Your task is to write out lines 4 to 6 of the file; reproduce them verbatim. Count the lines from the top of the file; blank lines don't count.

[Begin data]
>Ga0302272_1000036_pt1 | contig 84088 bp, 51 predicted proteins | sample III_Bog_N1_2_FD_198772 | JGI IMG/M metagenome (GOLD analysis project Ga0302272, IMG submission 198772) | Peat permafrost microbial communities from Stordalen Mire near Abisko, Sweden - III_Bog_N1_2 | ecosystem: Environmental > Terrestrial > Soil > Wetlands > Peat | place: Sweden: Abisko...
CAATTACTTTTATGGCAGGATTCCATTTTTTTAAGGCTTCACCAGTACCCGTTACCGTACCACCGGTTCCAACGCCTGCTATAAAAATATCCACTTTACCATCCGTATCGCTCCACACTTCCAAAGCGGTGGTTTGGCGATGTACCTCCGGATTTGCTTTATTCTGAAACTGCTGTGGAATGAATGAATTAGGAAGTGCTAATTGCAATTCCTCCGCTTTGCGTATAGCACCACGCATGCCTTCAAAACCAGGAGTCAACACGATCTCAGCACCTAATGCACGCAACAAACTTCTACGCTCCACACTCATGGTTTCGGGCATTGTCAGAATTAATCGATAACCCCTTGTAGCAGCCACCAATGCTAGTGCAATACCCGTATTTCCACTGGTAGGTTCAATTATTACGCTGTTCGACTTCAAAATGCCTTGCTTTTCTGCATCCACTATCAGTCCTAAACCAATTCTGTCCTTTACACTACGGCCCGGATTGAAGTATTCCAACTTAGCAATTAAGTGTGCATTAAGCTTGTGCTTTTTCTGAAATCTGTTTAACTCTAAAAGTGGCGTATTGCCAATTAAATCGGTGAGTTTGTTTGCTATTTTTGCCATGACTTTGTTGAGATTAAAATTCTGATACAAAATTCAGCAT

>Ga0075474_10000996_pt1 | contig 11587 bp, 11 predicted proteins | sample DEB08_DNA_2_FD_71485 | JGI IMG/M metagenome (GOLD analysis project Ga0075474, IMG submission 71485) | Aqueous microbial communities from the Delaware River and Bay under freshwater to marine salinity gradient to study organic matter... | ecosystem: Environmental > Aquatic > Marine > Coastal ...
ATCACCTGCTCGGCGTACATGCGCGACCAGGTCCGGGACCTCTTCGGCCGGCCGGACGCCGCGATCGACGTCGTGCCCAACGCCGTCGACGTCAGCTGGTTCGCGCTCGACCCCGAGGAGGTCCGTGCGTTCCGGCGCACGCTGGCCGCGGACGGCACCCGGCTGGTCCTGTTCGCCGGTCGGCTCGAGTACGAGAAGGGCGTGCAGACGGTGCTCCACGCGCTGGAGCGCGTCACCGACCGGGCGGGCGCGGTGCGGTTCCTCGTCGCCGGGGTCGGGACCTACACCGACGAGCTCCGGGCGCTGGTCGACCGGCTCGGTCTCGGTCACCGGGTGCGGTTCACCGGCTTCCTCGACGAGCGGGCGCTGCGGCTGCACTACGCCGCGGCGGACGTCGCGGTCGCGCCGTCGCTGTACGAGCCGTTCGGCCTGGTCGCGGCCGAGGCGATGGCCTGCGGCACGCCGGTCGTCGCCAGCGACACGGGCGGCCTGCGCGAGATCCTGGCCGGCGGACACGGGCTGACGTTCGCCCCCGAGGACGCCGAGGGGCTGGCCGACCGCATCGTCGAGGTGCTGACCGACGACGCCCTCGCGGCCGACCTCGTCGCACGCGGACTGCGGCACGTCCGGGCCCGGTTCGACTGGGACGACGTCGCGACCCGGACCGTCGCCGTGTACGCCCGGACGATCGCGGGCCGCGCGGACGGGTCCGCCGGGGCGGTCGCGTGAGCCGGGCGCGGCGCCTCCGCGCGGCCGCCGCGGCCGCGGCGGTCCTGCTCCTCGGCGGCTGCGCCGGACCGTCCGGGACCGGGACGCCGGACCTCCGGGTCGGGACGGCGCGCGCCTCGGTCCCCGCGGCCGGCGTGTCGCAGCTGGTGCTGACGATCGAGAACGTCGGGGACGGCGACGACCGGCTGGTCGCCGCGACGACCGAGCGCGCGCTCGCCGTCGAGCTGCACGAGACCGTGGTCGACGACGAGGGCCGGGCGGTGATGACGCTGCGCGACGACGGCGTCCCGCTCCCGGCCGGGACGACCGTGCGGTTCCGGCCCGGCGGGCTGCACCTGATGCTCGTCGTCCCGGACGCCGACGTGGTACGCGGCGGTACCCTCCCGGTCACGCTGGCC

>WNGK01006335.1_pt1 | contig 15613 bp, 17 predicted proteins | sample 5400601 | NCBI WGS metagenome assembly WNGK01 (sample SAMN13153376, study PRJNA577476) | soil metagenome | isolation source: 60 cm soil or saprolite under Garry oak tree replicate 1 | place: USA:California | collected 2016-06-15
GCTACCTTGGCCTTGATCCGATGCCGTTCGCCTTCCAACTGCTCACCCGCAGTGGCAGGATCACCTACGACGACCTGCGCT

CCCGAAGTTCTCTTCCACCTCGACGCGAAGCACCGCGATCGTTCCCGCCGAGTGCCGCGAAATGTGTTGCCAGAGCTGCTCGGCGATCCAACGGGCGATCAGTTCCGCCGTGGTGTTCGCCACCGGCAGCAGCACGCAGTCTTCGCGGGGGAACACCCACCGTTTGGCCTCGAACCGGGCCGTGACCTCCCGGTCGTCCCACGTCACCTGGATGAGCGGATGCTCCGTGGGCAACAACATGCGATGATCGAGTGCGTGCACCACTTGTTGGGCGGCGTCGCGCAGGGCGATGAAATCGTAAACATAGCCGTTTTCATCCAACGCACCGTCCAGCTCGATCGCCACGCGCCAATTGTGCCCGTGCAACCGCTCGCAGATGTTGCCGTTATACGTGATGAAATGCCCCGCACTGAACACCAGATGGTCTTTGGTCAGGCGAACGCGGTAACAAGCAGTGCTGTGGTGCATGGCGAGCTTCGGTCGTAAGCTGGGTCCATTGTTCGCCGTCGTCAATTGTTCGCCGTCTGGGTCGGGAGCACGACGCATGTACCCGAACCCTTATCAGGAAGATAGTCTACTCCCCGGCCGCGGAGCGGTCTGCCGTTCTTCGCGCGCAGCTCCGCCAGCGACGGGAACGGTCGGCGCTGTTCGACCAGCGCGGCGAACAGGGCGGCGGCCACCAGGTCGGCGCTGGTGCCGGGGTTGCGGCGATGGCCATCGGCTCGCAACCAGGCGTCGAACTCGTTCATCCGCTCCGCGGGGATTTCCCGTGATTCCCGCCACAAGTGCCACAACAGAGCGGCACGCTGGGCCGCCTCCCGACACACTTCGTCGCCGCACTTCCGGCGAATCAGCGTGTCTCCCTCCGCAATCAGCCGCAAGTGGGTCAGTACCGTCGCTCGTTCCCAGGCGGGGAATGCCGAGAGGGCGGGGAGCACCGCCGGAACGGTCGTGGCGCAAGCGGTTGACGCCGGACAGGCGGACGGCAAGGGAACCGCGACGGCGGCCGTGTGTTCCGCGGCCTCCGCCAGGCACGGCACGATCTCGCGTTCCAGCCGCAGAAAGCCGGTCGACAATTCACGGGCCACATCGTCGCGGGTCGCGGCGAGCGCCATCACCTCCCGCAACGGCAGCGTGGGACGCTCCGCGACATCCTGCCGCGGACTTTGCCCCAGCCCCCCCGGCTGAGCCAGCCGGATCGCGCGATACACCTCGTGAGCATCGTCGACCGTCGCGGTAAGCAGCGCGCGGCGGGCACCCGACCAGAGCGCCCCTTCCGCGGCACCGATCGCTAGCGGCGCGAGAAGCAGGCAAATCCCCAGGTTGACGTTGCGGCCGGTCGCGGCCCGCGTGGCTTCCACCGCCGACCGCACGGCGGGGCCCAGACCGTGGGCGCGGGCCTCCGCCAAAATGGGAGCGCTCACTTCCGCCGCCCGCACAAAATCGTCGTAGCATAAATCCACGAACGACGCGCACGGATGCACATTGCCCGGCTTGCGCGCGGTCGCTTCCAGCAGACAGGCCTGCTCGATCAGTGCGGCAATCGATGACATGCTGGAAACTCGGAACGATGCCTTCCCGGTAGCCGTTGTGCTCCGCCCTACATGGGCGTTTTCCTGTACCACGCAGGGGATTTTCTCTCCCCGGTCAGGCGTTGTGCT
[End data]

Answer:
ATCACCTGCTCGGCGTACATGCGCGACCAGGTCCGGGACCTCTTCGGCCGGCCGGACGCCGCGATCGACGTCGTGCCCAACGCCGTCGACGTCAGCTGGTTCGCGCTCGACCCCGAGGAGGTCCGTGCGTTCCGGCGCACGCTGGCCGCGGACGGCACCCGGCTGGTCCTGTTCGCCGGTCGGCTCGAGTACGAGAAGGGCGTGCAGACGGTGCTCCACGCGCTGGAGCGCGTCACCGACCGGGCGGGCGCGGTGCGGTTCCTCGTCGCCGGGGTCGGGACCTACACCGACGAGCTCCGGGCGCTGGTCGACCGGCTCGGTCTCGGTCACCGGGTGCGGTTCACCGGCTTCCTCGACGAGCGGGCGCTGCGGCTGCACTACGCCGCGGCGGACGTCGCGGTCGCGCCGTCGCTGTACGAGCCGTTCGGCCTGGTCGCGGCCGAGGCGATGGCCTGCGGCACGCCGGTCGTCGCCAGCGACACGGGCGGCCTGCGCGAGATCCTGGCCGGCGGACACGGGCTGACGTTCGCCCCCGAGGACGCCGAGGGGCTGGCCGACCGCATCGTCGAGGTGCTGACCGACGACGCCCTCGCGGCCGACCTCGTCGCACGCGGACTGCGGCACGTCCGGGCCCGGTTCGACTGGGACGACGTCGCGACCCGGACCGTCGCCGTGTACGCCCGGACGATCGCGGGCCGCGCGGACGGGTCCGCCGGGGCGGTCGCGTGAGCCGGGCGCGGCGCCTCCGCGCGGCCGCCGCGGCCGCGGCGGTCCTGCTCCTCGGCGGCTGCGCCGGACCGTCCGGGACCGGGACGCCGGACCTCCGGGTCGGGACGGCGCGCGCCTCGGTCCCCGCGGCCGGCGTGTCGCAGCTGGTGCTGACGATCGAGAACGTCGGGGACGGCGACGACCGGCTGGTCGCCGCGACGACCGAGCGCGCGCTCGCCGTCGAGCTGCACGAGACCGTGGTCGACGACGAGGGCCGGGCGGTGATGACGCTGCGCGACGACGGCGTCCCGCTCCCGGCCGGGACGACCGTGCGGTTCCGGCCCGGCGGGCTGCACCTGATGCTCGTCGTCCCGGACGCCGACGTGGTACGCGGCGGTACCCTCCCGGTCACGCTGGCC

>WNGK01006335.1_pt1 | contig 15613 bp, 17 predicted proteins | sample 5400601 | NCBI WGS metagenome assembly WNGK01 (sample SAMN13153376, study PRJNA577476) | soil metagenome | isolation source: 60 cm soil or saprolite under Garry oak tree replicate 1 | place: USA:California | collected 2016-06-15
GCTACCTTGGCCTTGATCCGATGCCGTTCGCCTTCCAACTGCTCACCCGCAGTGGCAGGATCACCTACGACGACCTGCGCT